Prematurity and STI – the value of screening and treatment Preterm birth is a significant cause of perinatal morbidity and mortality worldwide and strategies to prevent preterm birth have often focussed on infectious etiologies. In addition, prenatal care is a time when women access health care, even in resource limited settings, and poses a very important opportunity to optimize a woman’s health and ensure screening for communicable diseases, particularly STI’s is conducted. Screening and treating STI’s in any reproductive aged woman are important but treating in pregnancy requires appropriate selection of antimicrobials that will be the safest in pregnancy depending on the gestational age. Many STI’s have been associated with preterm birth but treating in all cases has not been consistently associated with prevention of prematurity. This talk will present data on the most common STI’s and sexually associated genital tract infections, and the individual value of screening and treating in pregnancy including; HIV, Hepatitis B, Hepatitis C, Syphilis, Herpes simplex, Trichomonas vaginalis, bacterial vaginosis, Chlamydia trachomatis, Neisseria gonorrheae, Mycoplasma genitalium, Mycoplasma hominus, Ureaplasma urealyticum. Screening and treatment of bacterial vaginosis has been studied extensively over time with variability in results. Many studies have shown an association of bacterial vaginosis with higher rates of preterm birth, but in low risk women treatment has not proven of benefit. In some studies, treatment of high-risk women has been beneficial. However, the lack of precision around the diagnosis of bacterial vaginosis has likely contributed to confusing results in the literature, and new methods of genomic analysis of the vaginal microbiome is leading to opportunities for much greater precision in the diagnosis of dysbiosis and targeted treatment trials that would be more promising than standard treatment has proven to be in the past.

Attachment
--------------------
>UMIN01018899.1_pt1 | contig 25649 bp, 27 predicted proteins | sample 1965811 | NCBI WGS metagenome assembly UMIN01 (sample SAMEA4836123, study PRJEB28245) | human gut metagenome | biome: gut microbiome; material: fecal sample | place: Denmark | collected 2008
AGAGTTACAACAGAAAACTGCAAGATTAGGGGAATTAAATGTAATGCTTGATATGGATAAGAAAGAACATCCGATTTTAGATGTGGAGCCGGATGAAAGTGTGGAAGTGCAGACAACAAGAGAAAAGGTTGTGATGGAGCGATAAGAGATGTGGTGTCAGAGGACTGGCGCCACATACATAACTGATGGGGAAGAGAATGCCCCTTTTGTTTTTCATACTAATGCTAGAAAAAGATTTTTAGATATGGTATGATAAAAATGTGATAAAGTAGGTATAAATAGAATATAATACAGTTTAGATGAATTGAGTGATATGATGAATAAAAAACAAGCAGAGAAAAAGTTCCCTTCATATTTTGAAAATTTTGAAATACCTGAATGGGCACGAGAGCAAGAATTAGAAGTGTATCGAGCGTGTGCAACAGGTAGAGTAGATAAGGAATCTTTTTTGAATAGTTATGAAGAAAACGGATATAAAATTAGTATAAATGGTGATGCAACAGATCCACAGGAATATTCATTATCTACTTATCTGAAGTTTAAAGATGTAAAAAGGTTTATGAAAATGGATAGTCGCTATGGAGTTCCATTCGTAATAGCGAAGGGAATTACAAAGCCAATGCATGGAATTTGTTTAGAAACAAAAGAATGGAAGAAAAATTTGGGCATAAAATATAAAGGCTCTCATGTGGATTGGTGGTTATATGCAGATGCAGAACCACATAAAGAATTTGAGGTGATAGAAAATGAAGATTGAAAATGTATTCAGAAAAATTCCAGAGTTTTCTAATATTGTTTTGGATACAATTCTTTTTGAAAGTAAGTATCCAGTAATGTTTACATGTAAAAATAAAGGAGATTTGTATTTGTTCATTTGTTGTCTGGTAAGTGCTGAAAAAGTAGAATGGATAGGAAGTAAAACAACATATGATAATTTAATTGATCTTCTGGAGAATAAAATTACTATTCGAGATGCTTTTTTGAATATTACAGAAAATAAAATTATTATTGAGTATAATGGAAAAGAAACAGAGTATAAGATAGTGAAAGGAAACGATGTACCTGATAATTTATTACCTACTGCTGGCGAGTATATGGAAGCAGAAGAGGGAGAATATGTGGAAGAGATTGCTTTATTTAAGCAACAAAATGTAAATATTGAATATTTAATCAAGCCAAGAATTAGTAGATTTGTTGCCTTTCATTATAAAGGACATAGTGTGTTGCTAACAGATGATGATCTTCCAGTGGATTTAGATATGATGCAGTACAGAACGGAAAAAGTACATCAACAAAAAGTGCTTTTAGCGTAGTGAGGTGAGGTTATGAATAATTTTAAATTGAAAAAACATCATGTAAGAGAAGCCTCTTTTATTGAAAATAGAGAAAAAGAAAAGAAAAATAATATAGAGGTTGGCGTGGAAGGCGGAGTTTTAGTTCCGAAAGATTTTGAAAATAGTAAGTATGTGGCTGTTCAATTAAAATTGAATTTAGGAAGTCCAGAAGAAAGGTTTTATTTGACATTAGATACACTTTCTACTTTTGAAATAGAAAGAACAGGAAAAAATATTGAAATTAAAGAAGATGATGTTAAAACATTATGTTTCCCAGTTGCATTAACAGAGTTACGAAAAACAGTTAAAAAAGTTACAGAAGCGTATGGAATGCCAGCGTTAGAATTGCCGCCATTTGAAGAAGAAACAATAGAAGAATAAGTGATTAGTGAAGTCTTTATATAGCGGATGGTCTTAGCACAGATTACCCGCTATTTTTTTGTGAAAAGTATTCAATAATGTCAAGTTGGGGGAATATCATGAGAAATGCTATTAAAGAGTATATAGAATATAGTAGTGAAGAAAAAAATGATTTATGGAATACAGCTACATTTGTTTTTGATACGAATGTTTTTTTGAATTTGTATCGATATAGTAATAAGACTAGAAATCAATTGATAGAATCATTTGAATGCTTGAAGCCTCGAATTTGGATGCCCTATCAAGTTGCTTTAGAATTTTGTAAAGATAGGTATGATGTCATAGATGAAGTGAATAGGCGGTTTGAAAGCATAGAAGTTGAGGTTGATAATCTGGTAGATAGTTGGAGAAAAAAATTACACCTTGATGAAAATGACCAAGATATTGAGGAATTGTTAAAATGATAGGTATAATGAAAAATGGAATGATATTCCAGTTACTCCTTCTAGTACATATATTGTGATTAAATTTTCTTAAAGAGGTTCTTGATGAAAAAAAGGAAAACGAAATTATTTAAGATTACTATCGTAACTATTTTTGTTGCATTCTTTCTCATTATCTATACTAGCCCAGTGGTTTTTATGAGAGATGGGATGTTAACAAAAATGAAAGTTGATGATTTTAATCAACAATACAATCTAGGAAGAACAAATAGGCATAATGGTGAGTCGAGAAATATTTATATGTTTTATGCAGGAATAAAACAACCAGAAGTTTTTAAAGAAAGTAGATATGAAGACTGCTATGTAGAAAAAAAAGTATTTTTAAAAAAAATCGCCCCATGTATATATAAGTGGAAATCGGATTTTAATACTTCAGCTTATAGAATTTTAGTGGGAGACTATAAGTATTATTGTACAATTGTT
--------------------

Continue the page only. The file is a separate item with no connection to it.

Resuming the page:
Disclosure No significant relationships.
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